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J Refract Surg. 2012 Nov;28(11):753-8. doi: 10.3928/1081597X-20121011-01.

Progression of keratoconus and efficacy of pediatric [corrected] corneal collagen cross-linking in children and adolescents.

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  • 1Department of Ophthalmology, Geneva University Hospitals, Geneva, Switzerland.

Erratum in

  • J Refract Surg. 2013 Jan;29(1):72.

Abstract

PURPOSE:

To study the progression rate of keratoconus and assess the clinical outcome of corneal collagen cross-linking (CXL) with riboflavin and ultraviolet A light in children and adolescent patients up to 3 years after treatment.

METHODS:

Fifty-nine eyes from 42 children and adolescents (aged 9 to 19 years) with confirmed keratoconus were included in this retrospective interventional cohort study. Refraction, slit-lamp examination, Placido-based corneal topography, and Scheimpflug imaging were performed bilaterally in all patients preoperatively and at 6 and 12 months postoperatively. Maximal keratometry readings (Kmax), corrected distance visual acuity (CDVA), corneal thickness, and the keratoconus index (KI) were analyzed. Follow-up was up to 36 months (mean follow-up: 26.3 months [range: 12 to 36 months]).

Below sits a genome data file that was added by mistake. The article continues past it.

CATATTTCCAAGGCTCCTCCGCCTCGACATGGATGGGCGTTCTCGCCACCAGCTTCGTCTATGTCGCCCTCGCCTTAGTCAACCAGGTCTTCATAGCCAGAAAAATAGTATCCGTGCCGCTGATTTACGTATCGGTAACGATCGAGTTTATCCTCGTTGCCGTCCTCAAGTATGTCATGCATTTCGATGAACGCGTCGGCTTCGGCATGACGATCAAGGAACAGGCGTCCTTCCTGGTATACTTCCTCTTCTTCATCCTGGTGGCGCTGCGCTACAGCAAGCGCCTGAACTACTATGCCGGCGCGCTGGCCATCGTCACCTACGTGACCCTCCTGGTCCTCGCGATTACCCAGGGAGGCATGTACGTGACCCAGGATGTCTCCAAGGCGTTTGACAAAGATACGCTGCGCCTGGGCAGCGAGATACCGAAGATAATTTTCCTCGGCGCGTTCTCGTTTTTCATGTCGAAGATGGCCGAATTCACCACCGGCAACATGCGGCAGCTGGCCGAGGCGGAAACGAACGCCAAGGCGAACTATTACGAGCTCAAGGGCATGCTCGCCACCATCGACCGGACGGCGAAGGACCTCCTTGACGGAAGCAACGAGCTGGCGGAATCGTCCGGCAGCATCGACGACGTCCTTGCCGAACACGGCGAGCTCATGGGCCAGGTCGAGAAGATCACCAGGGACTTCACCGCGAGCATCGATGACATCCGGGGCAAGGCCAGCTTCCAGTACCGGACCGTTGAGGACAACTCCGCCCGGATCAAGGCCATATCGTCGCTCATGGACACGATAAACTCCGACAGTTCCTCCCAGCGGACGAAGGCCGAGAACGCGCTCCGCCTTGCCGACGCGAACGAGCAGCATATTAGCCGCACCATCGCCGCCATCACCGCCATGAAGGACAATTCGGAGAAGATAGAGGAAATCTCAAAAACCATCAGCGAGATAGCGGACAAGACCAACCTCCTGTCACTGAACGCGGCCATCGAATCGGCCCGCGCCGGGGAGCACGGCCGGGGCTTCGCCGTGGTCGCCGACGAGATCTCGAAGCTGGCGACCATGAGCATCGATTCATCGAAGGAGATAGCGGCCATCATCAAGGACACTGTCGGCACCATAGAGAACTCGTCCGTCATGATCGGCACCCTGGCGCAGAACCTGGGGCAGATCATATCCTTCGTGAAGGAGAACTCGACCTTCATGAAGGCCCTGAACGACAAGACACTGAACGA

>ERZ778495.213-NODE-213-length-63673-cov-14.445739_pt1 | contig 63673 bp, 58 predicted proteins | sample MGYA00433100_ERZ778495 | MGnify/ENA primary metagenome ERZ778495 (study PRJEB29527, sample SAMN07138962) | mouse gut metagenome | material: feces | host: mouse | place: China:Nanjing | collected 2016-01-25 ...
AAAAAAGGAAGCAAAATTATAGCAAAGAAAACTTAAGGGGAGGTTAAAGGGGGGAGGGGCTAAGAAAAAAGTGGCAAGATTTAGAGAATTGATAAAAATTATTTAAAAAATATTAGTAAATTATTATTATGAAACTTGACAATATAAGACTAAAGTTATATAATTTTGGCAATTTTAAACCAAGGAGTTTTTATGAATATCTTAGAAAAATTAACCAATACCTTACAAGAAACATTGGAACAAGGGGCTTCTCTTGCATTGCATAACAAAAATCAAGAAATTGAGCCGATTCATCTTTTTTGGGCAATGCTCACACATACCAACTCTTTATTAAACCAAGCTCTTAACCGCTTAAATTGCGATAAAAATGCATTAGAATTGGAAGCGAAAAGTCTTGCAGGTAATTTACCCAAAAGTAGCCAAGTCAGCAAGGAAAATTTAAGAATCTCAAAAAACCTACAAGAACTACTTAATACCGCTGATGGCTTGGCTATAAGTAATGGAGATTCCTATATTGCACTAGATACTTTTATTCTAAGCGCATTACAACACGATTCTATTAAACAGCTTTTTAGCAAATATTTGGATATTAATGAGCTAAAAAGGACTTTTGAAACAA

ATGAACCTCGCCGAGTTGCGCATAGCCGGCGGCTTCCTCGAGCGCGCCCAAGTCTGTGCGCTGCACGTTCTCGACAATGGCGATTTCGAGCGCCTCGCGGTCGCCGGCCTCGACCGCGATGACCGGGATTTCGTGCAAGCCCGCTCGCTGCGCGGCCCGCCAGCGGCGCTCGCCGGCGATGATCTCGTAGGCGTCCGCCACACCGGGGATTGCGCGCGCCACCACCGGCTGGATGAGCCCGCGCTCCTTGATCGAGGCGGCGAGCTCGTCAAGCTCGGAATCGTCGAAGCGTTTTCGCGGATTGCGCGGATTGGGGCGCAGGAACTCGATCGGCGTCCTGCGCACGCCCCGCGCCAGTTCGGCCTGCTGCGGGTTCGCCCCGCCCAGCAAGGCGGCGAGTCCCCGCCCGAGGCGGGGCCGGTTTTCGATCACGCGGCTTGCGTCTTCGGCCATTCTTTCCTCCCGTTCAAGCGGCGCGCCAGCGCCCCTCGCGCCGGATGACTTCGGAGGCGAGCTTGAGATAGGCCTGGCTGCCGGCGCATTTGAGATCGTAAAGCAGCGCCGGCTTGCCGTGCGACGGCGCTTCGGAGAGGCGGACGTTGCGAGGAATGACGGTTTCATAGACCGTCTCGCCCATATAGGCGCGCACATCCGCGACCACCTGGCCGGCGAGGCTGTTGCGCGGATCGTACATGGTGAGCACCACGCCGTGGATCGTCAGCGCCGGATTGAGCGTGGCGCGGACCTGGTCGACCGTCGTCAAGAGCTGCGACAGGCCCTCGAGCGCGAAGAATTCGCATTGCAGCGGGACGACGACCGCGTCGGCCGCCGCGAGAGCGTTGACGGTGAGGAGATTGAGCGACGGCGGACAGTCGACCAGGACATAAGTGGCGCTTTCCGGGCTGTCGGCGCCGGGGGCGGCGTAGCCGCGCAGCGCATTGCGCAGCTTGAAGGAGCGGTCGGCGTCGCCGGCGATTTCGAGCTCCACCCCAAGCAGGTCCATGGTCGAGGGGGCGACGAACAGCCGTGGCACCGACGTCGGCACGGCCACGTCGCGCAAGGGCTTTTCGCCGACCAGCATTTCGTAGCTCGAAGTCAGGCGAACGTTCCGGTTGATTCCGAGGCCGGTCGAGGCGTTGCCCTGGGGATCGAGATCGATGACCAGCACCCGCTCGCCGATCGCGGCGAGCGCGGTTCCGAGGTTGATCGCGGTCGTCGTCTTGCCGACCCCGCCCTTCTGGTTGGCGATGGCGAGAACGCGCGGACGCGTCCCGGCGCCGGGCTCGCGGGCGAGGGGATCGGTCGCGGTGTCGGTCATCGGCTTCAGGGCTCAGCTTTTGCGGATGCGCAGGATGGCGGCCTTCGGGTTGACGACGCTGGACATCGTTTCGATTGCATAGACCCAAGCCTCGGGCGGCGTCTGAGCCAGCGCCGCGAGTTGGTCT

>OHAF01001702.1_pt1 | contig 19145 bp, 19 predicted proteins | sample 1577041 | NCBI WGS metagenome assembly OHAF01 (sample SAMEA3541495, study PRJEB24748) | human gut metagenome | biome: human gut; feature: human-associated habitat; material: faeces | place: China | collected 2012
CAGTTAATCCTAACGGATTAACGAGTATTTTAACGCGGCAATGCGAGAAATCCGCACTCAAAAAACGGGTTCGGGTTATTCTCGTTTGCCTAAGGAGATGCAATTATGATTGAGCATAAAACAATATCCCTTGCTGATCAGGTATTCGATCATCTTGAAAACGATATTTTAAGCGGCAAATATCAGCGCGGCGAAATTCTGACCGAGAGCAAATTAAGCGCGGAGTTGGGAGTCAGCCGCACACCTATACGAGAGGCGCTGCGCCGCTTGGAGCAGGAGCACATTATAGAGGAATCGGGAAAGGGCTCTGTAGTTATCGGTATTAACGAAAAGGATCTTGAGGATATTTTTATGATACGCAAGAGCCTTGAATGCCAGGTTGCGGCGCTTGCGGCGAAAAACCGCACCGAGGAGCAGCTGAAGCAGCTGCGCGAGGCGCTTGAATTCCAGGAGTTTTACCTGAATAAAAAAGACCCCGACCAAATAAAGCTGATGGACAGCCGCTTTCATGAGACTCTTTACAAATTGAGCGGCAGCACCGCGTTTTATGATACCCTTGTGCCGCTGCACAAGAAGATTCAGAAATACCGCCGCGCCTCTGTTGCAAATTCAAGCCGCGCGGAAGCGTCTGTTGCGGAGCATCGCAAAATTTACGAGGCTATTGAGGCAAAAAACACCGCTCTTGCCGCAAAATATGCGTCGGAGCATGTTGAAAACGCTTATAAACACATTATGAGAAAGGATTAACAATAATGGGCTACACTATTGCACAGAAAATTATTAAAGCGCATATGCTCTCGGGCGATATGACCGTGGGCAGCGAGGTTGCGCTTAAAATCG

RESULTS:

Fifty-two of the 59 eyes enrolled in this study showed progression, corresponding to a progression rate of 88%. Forty-six eyes were treated by CXL. Maximal keratometry, CDVA, and KI showed significant changes over the follow-up period. However, significant Kmax reduction observed up to 24 months after CXL lost significance at 36 months.

CONCLUSIONS:

Cross-linking seems to be safe in children and adolescents. Progression of keratoconus occurred in 88%. We propose that awaiting documentation of progression is not mandatory and CXL in children and adolescents should be performed as soon as the diagnosis has been made. However, the effect of arrest of disease progression might not be as long-lasting as in adults and longer follow-up is needed to verify this trend.

Copyright 2012, SLACK Incorporated.

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